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Testing students at the end of some high school courses could provide a way to measure student and school progress without reducing graduation rates, according to a new report.

A study by the Thomas B. Fordham Institute, a Washington think tank, suggests states’ use of end-of-course exams has slowed in recent years, but their use in some core classes is linked to higher graduation rates.

Adam Tyner, an associate director for research at Fordham, and Matthew Larsen, an assistant professor of economics at Lafayette College, looked at trends in states using end-of-course exams—both for accountability and otherwise—since 1996. The researchers found their use increased steadily since the 1990s, but began to decline in the wake of a broader movement for less testing. Only a dozen states base graduation on a final exit exam at the end of high school, for example, but more than half of states still include at least one end-of-course exam for student or school accountability:

One reason end-of-course exams might have retained more popularity than exit exams is they have been seen as less of a gatekeeper to students earning a high school diploma. Back in 2017, the U.S. Department of Education found that a majority of the schools studied used the tests as part of their dropout-prevention initiatives, and they were the most common type of “competency based” accountability. Rural and urban schools were more likely than suburban schools to use end-of-course exams, the Education Department found.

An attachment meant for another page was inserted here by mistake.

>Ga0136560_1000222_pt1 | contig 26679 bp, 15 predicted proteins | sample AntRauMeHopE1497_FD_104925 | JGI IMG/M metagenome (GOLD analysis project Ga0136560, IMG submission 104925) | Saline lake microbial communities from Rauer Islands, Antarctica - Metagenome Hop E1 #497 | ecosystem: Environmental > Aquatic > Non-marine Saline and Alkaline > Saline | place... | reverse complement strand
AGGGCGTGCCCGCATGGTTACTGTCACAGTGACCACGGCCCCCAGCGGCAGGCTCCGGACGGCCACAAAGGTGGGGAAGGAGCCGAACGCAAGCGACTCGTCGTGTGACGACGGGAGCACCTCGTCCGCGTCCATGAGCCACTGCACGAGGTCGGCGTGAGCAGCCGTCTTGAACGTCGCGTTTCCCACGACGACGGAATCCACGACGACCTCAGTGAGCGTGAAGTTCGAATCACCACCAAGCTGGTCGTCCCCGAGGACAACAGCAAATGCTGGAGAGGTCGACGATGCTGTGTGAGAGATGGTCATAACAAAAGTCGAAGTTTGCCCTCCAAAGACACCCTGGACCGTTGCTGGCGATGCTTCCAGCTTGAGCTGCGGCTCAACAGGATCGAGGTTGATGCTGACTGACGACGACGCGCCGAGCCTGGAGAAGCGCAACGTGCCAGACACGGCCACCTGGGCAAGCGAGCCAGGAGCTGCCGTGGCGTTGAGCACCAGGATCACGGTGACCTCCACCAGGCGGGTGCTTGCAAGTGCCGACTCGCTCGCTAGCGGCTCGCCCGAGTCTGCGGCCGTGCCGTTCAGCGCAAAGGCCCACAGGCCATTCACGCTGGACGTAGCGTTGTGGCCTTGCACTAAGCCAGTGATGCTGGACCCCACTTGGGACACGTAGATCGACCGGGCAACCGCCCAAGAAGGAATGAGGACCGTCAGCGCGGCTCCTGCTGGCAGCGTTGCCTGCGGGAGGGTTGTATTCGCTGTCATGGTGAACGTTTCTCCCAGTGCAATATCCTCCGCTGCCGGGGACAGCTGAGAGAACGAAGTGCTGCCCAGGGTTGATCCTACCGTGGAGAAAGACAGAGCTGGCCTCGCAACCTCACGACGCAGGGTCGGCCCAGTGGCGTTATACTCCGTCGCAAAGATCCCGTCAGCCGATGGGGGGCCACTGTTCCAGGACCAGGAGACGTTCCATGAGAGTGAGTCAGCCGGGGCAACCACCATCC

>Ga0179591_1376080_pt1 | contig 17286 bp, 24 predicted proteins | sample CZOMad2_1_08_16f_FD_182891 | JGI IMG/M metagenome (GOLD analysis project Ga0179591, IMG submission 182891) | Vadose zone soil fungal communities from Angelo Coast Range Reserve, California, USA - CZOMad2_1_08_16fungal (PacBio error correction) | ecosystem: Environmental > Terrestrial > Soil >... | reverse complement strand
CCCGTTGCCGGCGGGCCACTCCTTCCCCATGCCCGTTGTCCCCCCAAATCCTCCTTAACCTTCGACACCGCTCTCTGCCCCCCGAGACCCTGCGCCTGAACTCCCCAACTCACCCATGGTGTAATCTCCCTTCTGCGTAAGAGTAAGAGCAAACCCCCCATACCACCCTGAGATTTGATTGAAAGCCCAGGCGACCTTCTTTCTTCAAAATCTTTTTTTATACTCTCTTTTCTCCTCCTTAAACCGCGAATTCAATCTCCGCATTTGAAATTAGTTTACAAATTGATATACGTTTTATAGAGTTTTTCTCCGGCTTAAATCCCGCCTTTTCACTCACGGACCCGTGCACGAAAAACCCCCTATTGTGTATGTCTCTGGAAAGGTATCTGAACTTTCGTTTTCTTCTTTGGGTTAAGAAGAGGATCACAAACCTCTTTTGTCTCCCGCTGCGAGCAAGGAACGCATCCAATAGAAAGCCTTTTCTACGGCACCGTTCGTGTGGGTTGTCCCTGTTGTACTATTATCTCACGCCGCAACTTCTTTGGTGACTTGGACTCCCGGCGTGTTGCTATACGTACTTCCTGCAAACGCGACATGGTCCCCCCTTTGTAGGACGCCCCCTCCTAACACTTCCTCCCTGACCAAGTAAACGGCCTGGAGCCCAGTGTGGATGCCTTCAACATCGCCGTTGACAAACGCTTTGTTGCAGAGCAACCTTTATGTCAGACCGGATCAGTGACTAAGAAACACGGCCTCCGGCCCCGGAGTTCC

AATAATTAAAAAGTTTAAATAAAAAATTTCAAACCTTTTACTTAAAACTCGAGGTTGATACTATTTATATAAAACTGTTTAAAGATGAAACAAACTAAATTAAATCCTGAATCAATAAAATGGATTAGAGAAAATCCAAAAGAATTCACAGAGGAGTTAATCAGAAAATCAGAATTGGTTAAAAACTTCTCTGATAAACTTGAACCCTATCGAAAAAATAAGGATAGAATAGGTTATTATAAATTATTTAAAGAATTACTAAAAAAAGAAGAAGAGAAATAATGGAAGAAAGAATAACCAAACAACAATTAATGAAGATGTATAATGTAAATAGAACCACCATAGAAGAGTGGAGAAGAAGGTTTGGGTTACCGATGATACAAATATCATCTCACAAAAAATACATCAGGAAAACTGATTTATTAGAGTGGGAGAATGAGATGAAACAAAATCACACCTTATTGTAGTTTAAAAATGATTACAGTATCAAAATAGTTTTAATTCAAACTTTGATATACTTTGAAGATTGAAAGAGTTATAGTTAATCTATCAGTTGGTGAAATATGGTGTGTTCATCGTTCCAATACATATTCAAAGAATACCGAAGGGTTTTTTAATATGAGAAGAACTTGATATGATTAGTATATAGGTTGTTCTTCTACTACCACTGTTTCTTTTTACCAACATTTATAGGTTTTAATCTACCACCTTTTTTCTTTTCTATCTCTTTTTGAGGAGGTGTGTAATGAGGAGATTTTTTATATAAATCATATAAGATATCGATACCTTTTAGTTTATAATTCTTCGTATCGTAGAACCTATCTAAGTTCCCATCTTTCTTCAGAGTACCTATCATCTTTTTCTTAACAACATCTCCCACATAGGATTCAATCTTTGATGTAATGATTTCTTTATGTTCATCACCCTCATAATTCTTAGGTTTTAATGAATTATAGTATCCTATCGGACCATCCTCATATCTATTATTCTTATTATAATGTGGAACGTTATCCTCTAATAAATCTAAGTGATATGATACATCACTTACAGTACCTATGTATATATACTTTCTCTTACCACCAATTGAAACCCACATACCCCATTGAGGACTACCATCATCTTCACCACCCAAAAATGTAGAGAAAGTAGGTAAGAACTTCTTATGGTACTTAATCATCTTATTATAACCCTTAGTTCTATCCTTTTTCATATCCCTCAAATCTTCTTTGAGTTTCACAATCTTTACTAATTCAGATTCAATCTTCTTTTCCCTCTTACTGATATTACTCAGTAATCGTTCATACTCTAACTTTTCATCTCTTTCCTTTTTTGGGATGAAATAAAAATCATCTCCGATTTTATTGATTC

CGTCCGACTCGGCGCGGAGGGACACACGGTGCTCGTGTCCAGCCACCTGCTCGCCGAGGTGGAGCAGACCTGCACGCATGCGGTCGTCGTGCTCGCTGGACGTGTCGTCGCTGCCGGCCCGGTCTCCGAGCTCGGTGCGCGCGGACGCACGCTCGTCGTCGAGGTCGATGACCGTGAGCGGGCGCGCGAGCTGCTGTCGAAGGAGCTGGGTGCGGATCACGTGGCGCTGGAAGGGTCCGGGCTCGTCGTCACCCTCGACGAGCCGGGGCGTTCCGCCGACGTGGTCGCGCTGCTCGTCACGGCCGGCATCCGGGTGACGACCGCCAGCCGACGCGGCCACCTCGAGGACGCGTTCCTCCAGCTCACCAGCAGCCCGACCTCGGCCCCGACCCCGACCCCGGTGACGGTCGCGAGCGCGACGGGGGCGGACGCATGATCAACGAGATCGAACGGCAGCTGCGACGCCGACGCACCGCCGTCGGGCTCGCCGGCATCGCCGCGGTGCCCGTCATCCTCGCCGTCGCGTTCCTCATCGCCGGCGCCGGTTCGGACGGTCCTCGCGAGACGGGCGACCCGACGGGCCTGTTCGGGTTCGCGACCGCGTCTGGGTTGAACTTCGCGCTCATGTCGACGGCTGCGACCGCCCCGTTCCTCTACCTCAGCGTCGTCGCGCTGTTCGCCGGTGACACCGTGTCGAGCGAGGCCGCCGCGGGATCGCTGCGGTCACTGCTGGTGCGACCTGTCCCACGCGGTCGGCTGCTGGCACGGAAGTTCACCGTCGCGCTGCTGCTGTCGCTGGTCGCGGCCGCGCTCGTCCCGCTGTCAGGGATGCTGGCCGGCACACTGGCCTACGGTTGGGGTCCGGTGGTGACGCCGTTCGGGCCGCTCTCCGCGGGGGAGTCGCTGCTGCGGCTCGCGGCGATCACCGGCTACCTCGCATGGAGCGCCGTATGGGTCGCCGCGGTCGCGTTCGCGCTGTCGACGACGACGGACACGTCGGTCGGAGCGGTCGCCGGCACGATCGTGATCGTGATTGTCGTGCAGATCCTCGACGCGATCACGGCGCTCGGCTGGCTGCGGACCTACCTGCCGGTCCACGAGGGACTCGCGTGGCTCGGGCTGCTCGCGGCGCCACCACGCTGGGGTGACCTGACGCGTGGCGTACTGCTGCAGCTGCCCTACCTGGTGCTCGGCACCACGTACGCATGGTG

The study also found end-of-course tests didn’t predict students’ college entrance exam scores, though prior studies have found students’ overall grades—to which end-of-course tests contribute—may be a better predictor of students’ long-term achievement and persistence in college.

“Raising graduation rates remains a key goal for high schools in most states, and when we examine the effects of [end-of-course tests] on these rates, we find no negative effects—and in some cases, positive ones,” the researchers concluded. “In other words, the key argument against exit exams—that they depress graduation rates—does not hold” for end-of-course tests.

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